Equation for temperature change, 4F.11

Volume: $\Delta S = nR\ln \frac{V_{2}}{V_{1}}$
Temperature: $\Delta S = nC\ln \frac{T_{2}}{T_{1}}$

sonalivij
Posts: 70
Joined: Fri Sep 28, 2018 12:27 am

Equation for temperature change, 4F.11

During the test of an internal combustion engine, 3.00 L of nitrogen gas at 18.5° C was compressed suddenly (and irreversibly) to 0.500 L by driving in a piston. In the process, the temperature of the gas increased to 28.1°C. Assume ideal behavior. What is the change in entropy of the gas?

I know this problem has to be done in two steps - one with a change in volume and one with a change in temperature. For the second part, I tried to use the equation the textbook gave, deltaS=C*ln(T2/T1) for any change in enthalpy and using 5/2R as C because it is at constant volume for the second part and a linear molecule. This method had been used for an example in the textbook as well. I got .673 for this part. The solutions manual however used the equation deltaS=n*R*ln(T2/T1) and got .269. Why should we use this new equation and not the one with heat capacity?

paytonm1H
Posts: 74
Joined: Fri Sep 28, 2018 12:18 am

Re: Equation for temperature change, 4F.11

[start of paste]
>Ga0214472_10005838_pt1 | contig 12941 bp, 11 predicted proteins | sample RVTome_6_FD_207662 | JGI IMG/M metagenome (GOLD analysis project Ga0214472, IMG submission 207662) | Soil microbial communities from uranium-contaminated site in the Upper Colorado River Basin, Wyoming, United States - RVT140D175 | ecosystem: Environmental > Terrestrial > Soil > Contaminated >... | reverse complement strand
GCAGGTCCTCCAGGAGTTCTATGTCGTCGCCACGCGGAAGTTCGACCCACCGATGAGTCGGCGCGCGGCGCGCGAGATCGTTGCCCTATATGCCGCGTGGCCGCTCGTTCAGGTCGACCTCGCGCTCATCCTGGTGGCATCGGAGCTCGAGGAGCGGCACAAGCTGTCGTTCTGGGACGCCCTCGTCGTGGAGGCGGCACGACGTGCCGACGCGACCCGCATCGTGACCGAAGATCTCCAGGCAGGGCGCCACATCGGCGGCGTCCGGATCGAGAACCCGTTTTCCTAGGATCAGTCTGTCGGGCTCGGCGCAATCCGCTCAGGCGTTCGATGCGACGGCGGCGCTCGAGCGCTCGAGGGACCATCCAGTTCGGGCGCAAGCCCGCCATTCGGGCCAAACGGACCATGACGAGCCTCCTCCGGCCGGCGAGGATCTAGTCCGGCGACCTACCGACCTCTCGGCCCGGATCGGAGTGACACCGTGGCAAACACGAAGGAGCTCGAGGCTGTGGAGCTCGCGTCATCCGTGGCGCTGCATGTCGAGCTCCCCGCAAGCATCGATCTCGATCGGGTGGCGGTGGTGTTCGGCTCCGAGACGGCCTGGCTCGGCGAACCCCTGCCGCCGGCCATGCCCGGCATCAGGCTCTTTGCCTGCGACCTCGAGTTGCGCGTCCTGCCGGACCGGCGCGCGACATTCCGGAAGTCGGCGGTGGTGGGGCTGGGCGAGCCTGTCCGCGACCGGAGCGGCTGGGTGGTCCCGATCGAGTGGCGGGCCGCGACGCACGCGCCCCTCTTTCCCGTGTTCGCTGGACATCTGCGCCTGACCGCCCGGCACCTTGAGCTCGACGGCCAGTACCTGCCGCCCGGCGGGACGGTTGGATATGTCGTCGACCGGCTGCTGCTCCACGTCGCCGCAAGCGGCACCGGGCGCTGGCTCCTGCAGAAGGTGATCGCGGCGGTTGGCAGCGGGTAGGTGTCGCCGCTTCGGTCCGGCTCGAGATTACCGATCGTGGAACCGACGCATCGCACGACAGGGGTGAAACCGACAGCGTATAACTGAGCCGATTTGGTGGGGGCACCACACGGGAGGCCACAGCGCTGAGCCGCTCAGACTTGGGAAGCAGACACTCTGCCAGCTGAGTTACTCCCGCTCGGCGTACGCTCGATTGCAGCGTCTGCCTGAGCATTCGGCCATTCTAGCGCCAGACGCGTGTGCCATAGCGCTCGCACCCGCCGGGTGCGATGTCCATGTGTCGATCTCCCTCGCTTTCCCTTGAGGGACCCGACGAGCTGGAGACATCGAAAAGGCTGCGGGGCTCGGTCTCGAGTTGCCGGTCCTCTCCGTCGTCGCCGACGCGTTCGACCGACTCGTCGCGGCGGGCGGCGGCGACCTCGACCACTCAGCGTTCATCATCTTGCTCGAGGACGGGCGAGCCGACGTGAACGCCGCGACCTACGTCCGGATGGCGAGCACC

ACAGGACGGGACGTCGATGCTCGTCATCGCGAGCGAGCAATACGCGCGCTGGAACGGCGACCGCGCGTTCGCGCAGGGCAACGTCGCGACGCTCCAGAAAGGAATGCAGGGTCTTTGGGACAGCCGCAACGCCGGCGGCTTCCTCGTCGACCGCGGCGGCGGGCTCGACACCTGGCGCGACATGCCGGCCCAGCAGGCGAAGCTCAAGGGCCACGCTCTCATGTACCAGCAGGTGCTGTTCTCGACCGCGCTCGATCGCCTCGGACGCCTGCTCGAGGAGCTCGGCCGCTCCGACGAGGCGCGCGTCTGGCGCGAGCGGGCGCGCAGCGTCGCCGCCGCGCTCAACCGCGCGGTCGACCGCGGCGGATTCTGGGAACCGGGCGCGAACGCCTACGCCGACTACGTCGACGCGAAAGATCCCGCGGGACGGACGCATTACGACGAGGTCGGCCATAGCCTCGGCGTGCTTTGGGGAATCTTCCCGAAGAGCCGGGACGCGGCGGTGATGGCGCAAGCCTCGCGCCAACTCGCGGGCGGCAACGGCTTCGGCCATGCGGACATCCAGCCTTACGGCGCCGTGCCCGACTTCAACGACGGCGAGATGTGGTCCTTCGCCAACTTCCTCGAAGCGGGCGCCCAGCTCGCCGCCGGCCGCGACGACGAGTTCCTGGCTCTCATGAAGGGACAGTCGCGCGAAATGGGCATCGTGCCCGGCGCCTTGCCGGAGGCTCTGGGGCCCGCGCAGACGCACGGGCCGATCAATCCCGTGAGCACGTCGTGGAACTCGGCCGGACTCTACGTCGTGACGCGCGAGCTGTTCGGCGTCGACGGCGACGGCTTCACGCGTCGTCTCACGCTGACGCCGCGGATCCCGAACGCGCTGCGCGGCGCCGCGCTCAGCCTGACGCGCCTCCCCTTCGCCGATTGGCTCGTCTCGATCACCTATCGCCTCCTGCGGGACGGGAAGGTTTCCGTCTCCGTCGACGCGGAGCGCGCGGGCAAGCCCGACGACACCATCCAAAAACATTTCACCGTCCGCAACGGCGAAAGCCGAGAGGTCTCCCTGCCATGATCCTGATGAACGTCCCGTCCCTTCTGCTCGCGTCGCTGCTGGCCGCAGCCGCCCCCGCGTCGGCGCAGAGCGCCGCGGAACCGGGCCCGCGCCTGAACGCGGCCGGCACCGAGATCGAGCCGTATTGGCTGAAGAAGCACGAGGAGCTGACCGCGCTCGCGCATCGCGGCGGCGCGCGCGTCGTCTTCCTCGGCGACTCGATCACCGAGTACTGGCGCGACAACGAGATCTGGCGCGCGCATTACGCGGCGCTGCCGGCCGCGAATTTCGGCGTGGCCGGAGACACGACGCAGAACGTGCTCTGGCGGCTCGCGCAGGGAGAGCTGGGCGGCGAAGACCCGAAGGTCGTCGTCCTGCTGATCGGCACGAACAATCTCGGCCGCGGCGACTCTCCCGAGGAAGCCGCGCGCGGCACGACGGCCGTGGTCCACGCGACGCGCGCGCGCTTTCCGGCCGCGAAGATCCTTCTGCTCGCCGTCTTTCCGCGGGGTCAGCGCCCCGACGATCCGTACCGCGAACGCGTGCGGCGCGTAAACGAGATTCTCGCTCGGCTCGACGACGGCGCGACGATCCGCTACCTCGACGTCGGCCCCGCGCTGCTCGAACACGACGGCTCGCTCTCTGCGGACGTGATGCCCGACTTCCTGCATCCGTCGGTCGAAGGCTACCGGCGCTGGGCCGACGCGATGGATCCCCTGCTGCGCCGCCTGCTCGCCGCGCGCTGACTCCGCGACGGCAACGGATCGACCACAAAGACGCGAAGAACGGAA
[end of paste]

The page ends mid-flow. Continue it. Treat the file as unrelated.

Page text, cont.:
I just experienced the same thing. I don't understand why deltaS=nRln(T2/T1) is valid in this problem.

Laura Gong 3H
Posts: 89
Joined: Fri Sep 28, 2018 12:26 am
Been upvoted: 1 time

Re: Equation for temperature change, 4F.11

At least for the 6th edition, this particular question is 9.13 and on the website, the solution manual errors page says that the answer you got was correct because like you predicted, because N2 is a diatomic gas we need to use Cv=5/2R not 3/2R.

Ryan Danis 1J
Posts: 66
Joined: Fri Sep 28, 2018 12:18 am

Re: Equation for temperature change, 4F.11

I faced the same problem and was confused why I could get neither the equation in the solutions manual via manipulating other equations nor the answer in the book. Must be an error in the 7th edition solutions and solution manual unless anybody else has an explanation.

Theodore_Herring_1A
Posts: 60
Joined: Fri Sep 28, 2018 12:29 am

Re: Equation for temperature change, 4F.11

I, as well as many other posters on chemistry community, have faced the same problem. I believe it to be a solutions manual error, as we have never encountered that equation in lecture and it is not on the formula sheet.